By Jamie Chau
Each year, Mark Keppel High School hosts a Winterfest, a nighttime event in which clubs and organizations sell food and drinks for fundraising purposes. I went to my second ever Winterfest on January 13th.
Remembering that I didn’t really get a kick out of it last year, I initially did not want to go. But since my journalism team had a booth, I thought I’d go and help out. It started at 6 p.m., and I ended up staying till 9 p.m. (the event ended at 10). Needless to say, I enjoyed myself.
The clubs provided a variety of food, from chicken and waffles to pizza. Food trucks from Fluff Ice and Ridges Churros also served to be a delectable addition. Prices were also moderate, which welcomed visitors all around. A boy’s basketball game that occurred simultaneously with Winterfest, which served as another point of attraction. Junior Hilary Luong said, “The food selection was much better this year, and the basketball game inside attracted many visitors!”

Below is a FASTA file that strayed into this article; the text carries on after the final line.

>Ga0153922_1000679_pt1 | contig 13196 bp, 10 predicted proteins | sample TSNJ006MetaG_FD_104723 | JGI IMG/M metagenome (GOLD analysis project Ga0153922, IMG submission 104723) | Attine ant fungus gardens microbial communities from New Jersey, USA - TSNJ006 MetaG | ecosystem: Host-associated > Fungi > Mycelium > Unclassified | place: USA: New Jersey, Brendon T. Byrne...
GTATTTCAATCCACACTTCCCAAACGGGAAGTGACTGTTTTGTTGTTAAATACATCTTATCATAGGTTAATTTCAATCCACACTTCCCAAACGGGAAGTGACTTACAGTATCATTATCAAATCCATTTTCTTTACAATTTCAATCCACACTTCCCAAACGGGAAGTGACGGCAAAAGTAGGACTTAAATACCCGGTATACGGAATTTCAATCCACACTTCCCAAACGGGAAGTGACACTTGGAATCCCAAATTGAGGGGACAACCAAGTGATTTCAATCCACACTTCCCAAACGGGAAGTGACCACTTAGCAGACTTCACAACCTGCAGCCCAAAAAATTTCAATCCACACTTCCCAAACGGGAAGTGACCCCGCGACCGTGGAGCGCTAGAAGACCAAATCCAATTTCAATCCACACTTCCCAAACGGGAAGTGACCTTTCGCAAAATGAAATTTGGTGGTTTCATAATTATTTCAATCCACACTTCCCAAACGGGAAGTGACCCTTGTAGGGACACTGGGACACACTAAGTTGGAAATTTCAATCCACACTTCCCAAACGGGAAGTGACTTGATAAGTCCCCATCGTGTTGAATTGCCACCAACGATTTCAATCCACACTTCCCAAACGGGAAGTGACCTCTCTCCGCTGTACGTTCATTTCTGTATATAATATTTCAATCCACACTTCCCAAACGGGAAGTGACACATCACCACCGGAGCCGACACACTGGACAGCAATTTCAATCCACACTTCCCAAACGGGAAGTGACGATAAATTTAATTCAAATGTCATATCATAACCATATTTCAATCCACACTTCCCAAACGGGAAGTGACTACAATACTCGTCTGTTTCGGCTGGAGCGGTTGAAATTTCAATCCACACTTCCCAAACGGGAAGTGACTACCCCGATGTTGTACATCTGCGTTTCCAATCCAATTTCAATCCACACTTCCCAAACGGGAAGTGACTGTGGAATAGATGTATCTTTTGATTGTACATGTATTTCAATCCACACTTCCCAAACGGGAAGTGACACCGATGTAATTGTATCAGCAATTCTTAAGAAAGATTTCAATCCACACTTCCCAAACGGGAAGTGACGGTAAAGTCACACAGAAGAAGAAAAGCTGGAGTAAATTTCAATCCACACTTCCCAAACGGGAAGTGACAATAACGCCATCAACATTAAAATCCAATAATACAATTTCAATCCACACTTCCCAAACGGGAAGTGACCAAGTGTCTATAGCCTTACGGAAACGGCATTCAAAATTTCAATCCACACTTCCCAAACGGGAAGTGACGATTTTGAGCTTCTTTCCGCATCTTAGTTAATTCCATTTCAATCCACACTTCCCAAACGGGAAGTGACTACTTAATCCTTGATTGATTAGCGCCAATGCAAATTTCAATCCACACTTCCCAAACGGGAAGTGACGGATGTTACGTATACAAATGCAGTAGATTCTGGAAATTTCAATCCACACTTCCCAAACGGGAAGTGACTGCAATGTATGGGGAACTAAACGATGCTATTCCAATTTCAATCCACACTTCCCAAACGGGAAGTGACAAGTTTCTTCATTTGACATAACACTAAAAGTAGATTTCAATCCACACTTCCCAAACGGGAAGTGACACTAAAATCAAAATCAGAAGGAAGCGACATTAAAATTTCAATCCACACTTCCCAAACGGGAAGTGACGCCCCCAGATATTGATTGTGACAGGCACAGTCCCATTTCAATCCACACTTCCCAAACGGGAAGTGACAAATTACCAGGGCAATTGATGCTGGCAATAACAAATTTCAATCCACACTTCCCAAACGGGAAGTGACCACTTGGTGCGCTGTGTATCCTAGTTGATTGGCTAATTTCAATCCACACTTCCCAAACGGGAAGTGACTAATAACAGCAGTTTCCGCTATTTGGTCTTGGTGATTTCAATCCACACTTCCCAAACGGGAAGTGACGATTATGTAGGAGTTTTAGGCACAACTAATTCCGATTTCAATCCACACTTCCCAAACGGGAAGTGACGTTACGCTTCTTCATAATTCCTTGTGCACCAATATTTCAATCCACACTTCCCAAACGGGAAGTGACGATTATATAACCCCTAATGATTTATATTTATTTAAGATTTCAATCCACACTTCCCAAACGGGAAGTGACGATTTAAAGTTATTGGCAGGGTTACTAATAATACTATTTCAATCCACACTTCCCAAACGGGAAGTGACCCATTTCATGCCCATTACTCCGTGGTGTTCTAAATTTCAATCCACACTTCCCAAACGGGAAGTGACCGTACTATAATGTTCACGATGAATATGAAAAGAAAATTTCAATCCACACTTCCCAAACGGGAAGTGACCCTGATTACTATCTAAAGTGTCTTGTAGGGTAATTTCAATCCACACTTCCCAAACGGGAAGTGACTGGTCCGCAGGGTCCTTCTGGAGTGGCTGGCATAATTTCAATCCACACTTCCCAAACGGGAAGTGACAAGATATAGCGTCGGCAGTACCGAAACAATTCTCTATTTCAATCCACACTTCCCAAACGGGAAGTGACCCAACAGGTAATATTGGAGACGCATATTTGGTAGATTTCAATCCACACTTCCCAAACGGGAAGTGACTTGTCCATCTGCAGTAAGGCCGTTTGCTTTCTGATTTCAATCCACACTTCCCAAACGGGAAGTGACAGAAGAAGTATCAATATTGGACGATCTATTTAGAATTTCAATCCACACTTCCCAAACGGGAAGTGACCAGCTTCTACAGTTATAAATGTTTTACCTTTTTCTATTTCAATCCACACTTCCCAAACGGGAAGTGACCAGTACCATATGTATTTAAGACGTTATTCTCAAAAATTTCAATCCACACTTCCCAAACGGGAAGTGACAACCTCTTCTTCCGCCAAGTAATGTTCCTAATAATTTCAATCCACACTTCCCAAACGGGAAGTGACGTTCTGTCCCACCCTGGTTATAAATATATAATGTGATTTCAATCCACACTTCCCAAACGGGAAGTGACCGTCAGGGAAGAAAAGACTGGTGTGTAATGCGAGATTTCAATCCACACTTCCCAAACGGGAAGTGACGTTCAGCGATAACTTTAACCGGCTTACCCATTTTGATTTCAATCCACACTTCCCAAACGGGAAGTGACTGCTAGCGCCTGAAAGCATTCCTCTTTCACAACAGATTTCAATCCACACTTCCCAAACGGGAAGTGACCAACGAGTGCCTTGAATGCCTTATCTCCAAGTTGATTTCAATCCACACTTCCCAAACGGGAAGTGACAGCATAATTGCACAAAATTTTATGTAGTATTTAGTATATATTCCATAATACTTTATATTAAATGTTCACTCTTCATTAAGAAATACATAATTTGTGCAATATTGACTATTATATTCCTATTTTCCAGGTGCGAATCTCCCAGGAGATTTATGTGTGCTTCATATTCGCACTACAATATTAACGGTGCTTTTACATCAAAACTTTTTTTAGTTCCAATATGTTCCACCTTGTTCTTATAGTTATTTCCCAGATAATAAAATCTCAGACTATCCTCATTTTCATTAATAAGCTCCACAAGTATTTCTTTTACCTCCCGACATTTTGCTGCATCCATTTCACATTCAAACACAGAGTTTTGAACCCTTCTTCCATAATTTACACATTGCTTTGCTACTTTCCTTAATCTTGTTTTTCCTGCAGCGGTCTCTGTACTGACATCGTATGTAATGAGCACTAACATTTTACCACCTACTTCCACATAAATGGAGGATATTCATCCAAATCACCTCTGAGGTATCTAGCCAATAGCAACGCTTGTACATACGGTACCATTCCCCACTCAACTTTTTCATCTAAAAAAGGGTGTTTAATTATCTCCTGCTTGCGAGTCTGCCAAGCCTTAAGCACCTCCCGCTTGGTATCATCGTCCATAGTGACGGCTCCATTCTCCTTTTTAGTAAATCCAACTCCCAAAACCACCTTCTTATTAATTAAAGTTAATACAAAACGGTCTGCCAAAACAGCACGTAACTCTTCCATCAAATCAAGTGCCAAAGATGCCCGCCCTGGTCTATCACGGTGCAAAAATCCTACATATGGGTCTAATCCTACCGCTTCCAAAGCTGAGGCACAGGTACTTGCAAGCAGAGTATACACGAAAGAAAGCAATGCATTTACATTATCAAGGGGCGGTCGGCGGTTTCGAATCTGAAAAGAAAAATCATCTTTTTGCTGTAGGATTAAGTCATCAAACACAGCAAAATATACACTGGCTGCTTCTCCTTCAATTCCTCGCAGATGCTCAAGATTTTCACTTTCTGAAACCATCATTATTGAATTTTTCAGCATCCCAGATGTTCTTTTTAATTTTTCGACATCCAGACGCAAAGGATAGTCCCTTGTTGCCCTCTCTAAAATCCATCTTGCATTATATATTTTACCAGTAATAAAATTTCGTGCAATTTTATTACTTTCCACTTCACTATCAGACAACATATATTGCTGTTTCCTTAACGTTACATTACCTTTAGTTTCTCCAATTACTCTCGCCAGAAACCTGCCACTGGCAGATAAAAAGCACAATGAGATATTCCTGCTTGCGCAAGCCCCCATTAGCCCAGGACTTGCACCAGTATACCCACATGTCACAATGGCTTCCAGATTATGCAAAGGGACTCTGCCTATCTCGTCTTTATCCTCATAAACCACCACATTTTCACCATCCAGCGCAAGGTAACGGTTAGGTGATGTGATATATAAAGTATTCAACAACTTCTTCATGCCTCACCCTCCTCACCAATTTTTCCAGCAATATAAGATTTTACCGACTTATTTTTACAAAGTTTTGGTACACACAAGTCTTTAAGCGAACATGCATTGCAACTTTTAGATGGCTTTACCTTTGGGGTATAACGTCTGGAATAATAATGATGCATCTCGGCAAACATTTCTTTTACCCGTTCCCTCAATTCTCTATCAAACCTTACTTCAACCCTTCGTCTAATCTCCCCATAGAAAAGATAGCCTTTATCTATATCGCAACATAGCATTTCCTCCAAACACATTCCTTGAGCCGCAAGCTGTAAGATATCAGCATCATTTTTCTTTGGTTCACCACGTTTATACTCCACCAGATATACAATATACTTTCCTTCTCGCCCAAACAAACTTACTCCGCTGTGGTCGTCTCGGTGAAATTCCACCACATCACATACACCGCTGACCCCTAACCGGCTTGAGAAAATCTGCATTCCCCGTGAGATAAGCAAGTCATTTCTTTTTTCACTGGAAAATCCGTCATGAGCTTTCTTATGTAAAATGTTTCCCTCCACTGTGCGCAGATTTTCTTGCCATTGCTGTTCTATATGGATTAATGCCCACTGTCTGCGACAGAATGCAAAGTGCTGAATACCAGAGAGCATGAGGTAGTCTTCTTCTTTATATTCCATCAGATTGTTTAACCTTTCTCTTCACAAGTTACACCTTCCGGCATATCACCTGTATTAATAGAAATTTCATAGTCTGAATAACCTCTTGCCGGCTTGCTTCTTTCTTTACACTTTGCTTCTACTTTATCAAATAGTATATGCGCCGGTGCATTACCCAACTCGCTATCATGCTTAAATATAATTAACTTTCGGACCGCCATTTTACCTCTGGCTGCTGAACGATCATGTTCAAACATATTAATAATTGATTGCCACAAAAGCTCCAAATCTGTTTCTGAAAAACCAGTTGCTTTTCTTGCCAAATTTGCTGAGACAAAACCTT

In regard to the purpose of Winterfest, it was a great way for clubs to earn money. I, for one, was proud of my team for clearing out our kimchi fried rice and making a profit. Another club that sold out was the Ahssa Teoki Korean Culture Club.
Perhaps the single flaw of Winterfest is that it’s small. It occupies just a fraction of space between the A building and old gym of Mark Keppel, and there’s about 25 booths squished into it. But even this had its benefits. The concentrated area made it easier to find friends and locate booths.
Personally, I thought Winterfest was a good opportunity to spend time with friends and splurge on food (the beef bowl was great). I would, however, prefer Winterfest to be indoors and during December, just for the sake of holiday spirit. In any case, I’m glad I dragged myself away from my television to enjoy the event.